The use of narrow-spectrum antimicrobials advocates by International guidelines for the surgical procedure.[2],[9] Cefazolin is the recommended first choice and provide adequate coverage for surgical infections.[9] Cefazolin was easily available in our health care setting, but the results of this audit showed that third-generation cephalosporins specifically ceftriaxone was frequently used for prophylaxis. This finding was supported by the studies conducted in Ethiopia[1], Sudan[12], Nigeria[7], and Tukey.[13] Ceftriaxone is not mainly recommended for prophylaxis purposes due to the emergence of bacterial resistance, less coverage against staphylococcus, and higher cost.[1],[12]

The timing of prophylaxis was another important indicator and often inappropriately reported by different studies.[1],[7],[11],[13],[14] According to guidelines, the correct time of administration is within 30–60 min before the surgical incision.[2],[9] A total of 136 (56.4%) patients received antimicrobial within optimal time according to this study. The studies carried out in Turkey (59.2%)[13] and Ethiopia (52.3%)[1] also reported similar findings. Compliance rate with timing of antimicrobial was higher than the studies of Abubakar U et al.[7] (16%) and Saied T et al.[16] (2%), however lower than Elbur A et al.[17] (70.4%) study. Less protection was received by patients who did not receive the antimicrobial at the optimal time, as described in the literature.[1],[2],[7],[9],[13]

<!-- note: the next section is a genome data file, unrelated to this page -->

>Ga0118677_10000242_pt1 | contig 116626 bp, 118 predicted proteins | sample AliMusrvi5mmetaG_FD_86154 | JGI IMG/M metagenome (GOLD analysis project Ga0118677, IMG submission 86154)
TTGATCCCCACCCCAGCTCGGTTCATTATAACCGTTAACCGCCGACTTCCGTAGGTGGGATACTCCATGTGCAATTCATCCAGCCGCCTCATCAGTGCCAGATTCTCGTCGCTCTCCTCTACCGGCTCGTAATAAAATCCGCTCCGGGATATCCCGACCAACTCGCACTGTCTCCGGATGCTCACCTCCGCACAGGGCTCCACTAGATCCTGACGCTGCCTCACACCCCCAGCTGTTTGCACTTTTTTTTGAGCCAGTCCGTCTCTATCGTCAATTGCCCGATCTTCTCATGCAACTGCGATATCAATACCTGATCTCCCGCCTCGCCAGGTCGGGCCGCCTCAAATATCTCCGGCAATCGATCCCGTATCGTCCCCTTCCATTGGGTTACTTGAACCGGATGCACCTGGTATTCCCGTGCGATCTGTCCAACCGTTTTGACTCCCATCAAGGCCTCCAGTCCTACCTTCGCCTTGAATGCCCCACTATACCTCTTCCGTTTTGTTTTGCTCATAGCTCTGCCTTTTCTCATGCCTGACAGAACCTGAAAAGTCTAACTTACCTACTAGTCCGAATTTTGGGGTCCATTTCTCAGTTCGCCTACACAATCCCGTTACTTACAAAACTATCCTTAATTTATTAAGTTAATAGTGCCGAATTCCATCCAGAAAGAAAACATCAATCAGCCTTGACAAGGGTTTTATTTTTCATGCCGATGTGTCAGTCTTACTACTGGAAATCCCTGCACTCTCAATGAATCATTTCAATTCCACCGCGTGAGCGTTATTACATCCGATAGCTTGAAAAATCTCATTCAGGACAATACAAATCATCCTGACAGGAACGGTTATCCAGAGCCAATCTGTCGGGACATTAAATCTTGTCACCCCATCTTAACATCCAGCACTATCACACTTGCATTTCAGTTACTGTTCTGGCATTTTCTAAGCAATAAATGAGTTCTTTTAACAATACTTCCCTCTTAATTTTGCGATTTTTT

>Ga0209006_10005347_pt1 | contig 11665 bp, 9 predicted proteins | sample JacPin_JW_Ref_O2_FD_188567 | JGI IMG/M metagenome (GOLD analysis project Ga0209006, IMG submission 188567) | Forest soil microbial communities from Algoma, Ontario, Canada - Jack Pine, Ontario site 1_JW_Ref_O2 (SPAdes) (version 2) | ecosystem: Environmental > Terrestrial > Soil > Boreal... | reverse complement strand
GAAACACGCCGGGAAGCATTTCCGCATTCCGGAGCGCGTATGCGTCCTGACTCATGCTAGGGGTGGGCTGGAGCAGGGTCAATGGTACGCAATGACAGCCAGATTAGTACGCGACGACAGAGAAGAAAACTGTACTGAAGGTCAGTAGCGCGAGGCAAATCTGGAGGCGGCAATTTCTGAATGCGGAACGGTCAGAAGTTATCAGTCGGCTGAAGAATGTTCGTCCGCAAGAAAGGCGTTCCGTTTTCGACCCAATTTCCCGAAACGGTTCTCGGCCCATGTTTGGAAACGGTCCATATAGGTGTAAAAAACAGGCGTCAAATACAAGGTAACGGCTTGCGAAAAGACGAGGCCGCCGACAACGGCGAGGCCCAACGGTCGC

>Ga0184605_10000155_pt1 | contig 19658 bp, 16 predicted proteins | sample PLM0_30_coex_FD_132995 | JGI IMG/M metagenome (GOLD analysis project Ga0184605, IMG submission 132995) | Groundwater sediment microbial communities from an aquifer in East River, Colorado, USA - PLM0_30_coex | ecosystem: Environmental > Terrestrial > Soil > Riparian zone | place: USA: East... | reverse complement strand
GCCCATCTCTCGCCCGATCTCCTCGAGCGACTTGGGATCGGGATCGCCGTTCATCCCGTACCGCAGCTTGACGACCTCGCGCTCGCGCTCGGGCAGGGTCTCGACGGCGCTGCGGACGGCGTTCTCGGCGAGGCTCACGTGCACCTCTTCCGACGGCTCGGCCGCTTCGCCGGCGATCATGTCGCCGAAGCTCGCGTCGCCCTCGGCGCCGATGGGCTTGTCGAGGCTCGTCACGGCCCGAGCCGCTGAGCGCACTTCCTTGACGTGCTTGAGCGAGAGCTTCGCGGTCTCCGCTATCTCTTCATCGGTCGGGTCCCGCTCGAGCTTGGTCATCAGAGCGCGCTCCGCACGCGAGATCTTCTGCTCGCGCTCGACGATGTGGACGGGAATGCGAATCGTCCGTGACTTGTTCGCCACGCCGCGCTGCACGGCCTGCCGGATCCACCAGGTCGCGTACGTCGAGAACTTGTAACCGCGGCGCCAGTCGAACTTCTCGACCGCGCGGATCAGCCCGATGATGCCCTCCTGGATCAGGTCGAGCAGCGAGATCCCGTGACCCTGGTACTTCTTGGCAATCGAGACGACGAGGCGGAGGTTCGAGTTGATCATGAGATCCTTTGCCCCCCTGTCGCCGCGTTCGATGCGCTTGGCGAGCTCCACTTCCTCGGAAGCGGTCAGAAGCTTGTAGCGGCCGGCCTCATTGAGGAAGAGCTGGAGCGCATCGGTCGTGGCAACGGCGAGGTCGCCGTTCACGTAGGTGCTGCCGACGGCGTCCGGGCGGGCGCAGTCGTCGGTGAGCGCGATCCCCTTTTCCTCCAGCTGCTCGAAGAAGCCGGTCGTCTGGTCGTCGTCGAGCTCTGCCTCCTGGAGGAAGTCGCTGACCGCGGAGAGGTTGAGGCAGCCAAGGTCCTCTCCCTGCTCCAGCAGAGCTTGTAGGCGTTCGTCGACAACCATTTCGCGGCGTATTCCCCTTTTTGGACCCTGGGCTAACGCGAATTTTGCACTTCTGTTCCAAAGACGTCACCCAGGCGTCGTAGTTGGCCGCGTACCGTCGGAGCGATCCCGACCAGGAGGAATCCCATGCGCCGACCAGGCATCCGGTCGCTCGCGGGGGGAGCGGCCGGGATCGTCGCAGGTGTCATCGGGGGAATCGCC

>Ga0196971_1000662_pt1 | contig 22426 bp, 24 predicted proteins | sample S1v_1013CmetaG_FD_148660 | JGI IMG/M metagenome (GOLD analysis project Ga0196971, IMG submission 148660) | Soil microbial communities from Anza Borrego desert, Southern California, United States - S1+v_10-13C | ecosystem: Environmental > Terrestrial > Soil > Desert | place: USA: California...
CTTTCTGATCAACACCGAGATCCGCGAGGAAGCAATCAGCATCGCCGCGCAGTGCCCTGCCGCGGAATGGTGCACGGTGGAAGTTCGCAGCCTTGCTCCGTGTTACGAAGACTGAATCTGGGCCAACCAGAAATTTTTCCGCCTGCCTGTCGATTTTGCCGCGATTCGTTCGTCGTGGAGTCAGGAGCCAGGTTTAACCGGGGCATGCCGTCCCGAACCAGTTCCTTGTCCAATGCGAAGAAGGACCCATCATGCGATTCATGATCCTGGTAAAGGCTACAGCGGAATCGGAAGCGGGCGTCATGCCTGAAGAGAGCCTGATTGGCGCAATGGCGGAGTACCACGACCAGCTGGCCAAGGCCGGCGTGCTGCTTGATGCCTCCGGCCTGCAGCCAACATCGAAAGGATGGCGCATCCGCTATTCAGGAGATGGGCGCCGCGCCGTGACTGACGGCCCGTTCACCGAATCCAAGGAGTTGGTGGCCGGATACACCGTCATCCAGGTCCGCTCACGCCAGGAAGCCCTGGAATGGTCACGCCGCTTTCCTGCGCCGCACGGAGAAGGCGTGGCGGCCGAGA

The important role of guidelines for the improved quality of antimicrobial usage was indicated in several previous studies.[1],[12],[13],[14] The consensus among surgeons is one of the main factors for the development and implementation of standard guidelines.[1],[13] Currently, there are no national standards or guidelines in Pakistan. There is also unavailability of guidelines in our study setting. The infection control staffs and therapeutic drug committees of any hospital are responsible for the periodic audit of antimicrobial use. Unfortunately, despite the presence infection control staffs and therapeutic drug committees in selected hospital, there were no data available about the actual consumption of antimicrobials. Low compliance rate in this study could be due to the lack of protocol for surgical antimicrobial prophylaxis. Similar reason was also reported in previously published studies.[1],[4],[7],[16]

Study limitations